The developer of two wind farms to be built in Moorabool by mid-2013 says the projects will be its last in Victoria after tough new planning laws were introduced.
WestWind announced last week it would no longer invest in Victoria because it considered the state government’s ban on new turbines within two kilometres from homes and five kilometres from towns too restrictive.
This comes as state opposition planning spokesman Brian Tee slammed the new rules, saying they would cripple the industry and cut potential revenue for farmers.
“The view is that millions of dollars available for renting land for wind turbines could mean farmers staying on the land because of the viability around some of these farms,” he said.
Mr Tee said wind farms could provide up to $16million of “drought-proof” income a year for Victorian farmers.
WestWind, which is about to build 121 turbines in Moorabool, said the projects would generate 100 construction jobs, 20 ongoing maintenance roles and $400,000 in rates to Moorabool Council.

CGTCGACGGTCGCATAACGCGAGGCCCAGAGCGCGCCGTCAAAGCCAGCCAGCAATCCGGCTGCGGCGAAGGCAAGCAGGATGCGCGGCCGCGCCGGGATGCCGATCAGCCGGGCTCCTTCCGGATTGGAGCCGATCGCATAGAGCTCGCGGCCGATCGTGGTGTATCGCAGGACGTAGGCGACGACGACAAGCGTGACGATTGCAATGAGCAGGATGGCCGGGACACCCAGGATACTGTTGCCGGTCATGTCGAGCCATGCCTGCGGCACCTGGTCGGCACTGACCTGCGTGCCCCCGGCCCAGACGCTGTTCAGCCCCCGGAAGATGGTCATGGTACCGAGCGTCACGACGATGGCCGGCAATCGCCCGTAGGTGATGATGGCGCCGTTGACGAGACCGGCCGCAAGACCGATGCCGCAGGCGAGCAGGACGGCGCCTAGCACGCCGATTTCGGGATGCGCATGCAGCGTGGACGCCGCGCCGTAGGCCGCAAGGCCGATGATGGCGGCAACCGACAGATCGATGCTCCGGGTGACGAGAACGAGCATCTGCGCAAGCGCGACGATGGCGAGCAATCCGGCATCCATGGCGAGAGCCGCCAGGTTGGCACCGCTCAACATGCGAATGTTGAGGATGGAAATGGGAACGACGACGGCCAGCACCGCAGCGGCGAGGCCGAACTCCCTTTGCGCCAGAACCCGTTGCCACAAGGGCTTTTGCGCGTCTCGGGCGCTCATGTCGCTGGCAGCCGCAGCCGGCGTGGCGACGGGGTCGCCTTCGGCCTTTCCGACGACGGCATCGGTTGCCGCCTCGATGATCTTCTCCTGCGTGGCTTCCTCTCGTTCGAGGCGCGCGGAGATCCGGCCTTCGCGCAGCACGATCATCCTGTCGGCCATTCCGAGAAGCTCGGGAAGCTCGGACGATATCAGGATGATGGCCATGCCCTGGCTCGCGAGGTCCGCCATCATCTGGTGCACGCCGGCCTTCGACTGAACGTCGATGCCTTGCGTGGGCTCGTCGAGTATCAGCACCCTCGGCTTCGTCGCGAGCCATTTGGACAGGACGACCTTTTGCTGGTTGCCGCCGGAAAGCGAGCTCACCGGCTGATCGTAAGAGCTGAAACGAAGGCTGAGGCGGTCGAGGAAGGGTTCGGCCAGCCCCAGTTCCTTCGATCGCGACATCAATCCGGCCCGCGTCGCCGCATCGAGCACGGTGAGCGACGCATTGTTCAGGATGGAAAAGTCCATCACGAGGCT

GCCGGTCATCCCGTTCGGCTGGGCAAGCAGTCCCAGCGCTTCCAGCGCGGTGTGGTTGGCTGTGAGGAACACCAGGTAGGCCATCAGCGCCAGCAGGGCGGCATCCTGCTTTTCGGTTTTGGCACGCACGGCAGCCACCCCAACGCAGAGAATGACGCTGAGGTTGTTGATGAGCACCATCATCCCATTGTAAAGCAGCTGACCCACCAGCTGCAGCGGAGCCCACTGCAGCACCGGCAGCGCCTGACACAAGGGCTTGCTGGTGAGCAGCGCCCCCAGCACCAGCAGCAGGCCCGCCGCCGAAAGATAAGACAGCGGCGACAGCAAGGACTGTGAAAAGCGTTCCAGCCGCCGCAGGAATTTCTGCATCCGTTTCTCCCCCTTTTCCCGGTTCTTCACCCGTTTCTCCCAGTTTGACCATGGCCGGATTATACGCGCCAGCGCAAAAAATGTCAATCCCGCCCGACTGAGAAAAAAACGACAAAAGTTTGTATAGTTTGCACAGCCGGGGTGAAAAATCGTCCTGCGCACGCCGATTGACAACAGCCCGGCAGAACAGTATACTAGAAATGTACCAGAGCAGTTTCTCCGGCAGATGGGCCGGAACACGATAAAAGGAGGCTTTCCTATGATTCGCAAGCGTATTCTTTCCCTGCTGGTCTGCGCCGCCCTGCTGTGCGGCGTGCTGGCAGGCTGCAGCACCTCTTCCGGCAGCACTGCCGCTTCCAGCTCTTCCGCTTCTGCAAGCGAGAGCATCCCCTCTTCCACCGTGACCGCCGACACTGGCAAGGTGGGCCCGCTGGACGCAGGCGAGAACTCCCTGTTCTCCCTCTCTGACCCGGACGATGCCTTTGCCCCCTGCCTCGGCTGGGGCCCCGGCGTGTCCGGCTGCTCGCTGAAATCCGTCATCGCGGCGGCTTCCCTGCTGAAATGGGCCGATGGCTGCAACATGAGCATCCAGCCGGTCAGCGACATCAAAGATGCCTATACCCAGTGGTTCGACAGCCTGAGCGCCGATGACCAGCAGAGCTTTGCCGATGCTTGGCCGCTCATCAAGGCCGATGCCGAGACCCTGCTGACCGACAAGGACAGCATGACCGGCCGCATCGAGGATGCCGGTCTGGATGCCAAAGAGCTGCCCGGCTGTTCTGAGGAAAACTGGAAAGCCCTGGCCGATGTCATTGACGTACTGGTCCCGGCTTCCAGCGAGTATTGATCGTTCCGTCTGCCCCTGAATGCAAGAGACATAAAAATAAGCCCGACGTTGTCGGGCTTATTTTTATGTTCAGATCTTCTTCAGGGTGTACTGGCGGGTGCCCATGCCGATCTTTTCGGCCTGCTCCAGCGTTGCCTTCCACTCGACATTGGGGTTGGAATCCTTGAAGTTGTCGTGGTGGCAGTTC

Mr Tee, who met with WestWind representatives in Mount Wallace last week, said the new planning rules had gone too far.
“There are hundreds of regional jobs at stake, and this is an opportunity to replace manufacturing jobs that are falling off in the state.
“Two and three generations of farmers are saying this could be the difference for them, to continue the farming tradition or move on; what’s really at stake is a way of life.”
He said if tough times for farming meant families left regional communities, there would be a “ripple effect” hurting the area’s small businesses, CFA and football and netball clubs.
WestWind project manager Phil Burn said the two-kilometre buffer zones were illogical and unnecessary.
“There’s no linkage between two kilometres and why it should be two kilometres, so it’s a purely politically based decision,” he said.
“There’s plenty of people who may not be happy living near things like the Maddingley coal mine, but the idea that people could veto a land-use change is completely foreign to Victoria’s history.”
But Planning Minister Matthew Guy said the planning rules “provide certainty” for the renewable energy sector. He said buffer zones would allow opportunities to build more wind farms without upsetting residents and affecting important social and environmental assets.
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